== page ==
The directive didn't mention Punjab National Bank (PNB), but comes after the lender said on Monday the amount of fraudulent transactions suffered could rise by $204 million, in addition to the $1.77 billion earlier reported. The news sent PNB shares reeling to a 20-month low.
PNB's announcement late on Monday also sent shares of other state-run lenders lower, reinforcing concerns about the escalating financial cost of the unauthorised loans steered towards billionaire jewellers Nirav Modi and his uncle Mehul Choksi, owner of Gitanjali Gems Ltd.
The scale of the fraud, the biggest to hit an Indian lender, has stunned the country and put the lack of supervisory oversight by PNB's own officials, as well as the central bank and auditors under the spotlight.
The fraud has also sparked aggressive investigations by the country's authorities, including a raid last week of Nirav Modi's former law firm that lawyers described as unprecedented.
Rajeev Kumar, the top bureaucrat in the Department of Financial Services, said in a Twitter message that the government expected state-run lenders "to take pre-emptive action and identify gaps/weaknesses" for potential operational and technological risks within 15 days.
Kumar also posted a notice from his department with a list of expected action by the lenders, including identifying current oversight weaknesses, preparing a report on how to improve practices and standards, and directing the banks' boards "to assign clear accountability" for implementation and compliance.
Last week, Finance Minister Arun Jaitley, also without mentioning the PNB case, decried a "lack of ethics" among sections of Indian business and criticised inadequate oversight by auditors and regulators.
Worries about the lack of supervision in India's banking sector have been compounded after state-run Oriental Bank of Commerce said on Sunday it had suffered losses of around $17 million over loans provided to a sugar company that the lender claims was fraudulently diverted.
Meanwhile, pen maker Rotomac Global is facing a police investigation over accusations it cheated a consortium of lenders, while private lender City Union Bank has said this month "cyber criminals" had hacked its systems and transferred nearly $2 million via the SWIFT financial platform.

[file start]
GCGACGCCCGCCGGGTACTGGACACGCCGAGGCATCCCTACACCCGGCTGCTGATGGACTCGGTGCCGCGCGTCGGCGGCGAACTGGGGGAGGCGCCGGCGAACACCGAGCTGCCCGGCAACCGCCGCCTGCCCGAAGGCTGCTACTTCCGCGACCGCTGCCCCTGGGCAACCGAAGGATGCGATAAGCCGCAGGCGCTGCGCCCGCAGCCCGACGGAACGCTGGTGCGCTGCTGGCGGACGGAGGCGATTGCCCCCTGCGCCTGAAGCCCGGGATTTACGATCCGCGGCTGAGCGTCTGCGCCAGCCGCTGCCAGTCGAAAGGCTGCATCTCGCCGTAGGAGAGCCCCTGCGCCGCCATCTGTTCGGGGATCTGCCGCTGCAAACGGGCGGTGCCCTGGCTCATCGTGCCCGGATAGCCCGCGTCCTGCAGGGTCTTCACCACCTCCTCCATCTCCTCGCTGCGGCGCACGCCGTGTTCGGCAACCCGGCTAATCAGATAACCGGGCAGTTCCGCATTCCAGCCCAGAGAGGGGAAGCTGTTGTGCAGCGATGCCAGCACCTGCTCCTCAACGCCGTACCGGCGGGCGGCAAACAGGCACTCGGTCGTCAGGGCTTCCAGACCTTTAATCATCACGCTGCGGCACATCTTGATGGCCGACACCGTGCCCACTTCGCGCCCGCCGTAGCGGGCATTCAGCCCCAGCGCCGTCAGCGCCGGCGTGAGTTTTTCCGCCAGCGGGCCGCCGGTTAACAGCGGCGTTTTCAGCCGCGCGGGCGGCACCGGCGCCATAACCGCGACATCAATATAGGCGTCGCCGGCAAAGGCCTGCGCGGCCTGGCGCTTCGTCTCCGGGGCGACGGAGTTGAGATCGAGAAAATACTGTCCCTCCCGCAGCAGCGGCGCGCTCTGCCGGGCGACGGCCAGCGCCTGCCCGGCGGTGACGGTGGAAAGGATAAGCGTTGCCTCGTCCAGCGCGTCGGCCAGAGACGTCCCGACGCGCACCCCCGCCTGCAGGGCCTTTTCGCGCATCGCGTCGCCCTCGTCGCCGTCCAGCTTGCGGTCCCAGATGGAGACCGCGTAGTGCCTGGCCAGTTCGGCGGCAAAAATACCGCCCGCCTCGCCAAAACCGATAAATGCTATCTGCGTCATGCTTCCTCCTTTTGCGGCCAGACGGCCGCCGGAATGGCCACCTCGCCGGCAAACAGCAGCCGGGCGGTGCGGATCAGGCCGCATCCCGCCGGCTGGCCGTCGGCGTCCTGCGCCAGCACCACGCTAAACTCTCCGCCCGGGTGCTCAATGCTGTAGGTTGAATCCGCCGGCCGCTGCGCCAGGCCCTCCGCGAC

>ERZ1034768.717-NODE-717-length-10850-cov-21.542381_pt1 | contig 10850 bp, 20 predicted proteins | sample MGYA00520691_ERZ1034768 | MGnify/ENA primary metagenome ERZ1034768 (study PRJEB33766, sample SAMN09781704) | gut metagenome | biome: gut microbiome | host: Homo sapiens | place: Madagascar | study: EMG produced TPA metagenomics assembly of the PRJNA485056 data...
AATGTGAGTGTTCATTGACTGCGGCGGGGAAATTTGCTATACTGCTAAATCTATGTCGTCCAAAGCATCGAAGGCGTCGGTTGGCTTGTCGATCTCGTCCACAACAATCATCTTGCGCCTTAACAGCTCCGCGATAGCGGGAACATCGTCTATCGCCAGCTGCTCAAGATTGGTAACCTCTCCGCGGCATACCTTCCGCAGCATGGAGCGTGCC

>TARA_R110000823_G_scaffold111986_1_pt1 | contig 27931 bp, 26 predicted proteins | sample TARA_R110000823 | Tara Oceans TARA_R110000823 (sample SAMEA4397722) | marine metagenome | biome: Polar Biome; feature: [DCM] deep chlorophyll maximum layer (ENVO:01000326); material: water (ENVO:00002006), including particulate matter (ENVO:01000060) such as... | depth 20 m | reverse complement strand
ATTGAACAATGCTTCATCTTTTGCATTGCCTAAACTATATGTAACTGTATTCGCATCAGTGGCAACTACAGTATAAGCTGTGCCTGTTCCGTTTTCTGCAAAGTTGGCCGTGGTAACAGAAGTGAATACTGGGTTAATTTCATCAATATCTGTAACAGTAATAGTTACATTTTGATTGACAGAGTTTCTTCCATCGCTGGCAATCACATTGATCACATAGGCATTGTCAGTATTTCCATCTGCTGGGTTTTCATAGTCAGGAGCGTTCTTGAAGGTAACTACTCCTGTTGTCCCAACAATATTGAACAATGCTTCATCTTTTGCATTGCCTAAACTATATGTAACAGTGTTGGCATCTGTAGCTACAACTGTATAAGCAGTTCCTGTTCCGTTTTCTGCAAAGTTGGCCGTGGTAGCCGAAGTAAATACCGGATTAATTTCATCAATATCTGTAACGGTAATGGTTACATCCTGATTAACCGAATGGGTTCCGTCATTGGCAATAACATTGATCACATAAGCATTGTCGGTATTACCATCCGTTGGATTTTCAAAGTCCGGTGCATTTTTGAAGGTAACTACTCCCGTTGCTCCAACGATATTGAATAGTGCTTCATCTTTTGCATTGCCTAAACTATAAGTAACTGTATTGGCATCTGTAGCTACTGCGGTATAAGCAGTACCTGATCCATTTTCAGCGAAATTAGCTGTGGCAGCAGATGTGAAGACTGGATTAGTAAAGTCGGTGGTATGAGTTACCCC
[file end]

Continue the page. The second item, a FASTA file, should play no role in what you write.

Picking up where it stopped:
Analysts said the government directive could hit banks in the short-term if more fraud is detected, though it would benefit the sector in the long-term.
"This could lead to uncovering of more potential scams. We can expect bottom-lines to be hit in the coming quarters."
Meanwhile, various Indian authorities have stepped up investigations into potential wrongdoing at PNB as well as companies tied to Modi and Choksi, although no charges have yet been filed.
An official at the Central Bureau of Investigation (CBI) said the country's federal police had raided the offices of law firm Cyril Amarchand Mangaldas last week, which had represented Modi for a while, and taken away documents related to the Indian jeweller. He did not give additional details.
Lawyers said they were unclear what legal basis the CBI had used to seize the documents.
Cyril Amarchand did not respond to a request for comment.
At least a dozen people -- six from the bank and six more from Modi's and Choksi's companies -- have been arrested, while investigators have seized a number of properties from the two, including jewellery and luxury vehicles.
Both Modi and Choksi, whose whereabouts are unknown, have said they are innocent.
PNB shares were trading down 12 per cent, after earlier falling as much as 14.2 per cent to its lowest since June 2016.
A sub-index of state-run lenders, the PSU Bank index, was down 3.5 per cent, while top-ranked State Bank of India was down 2.5 per cent.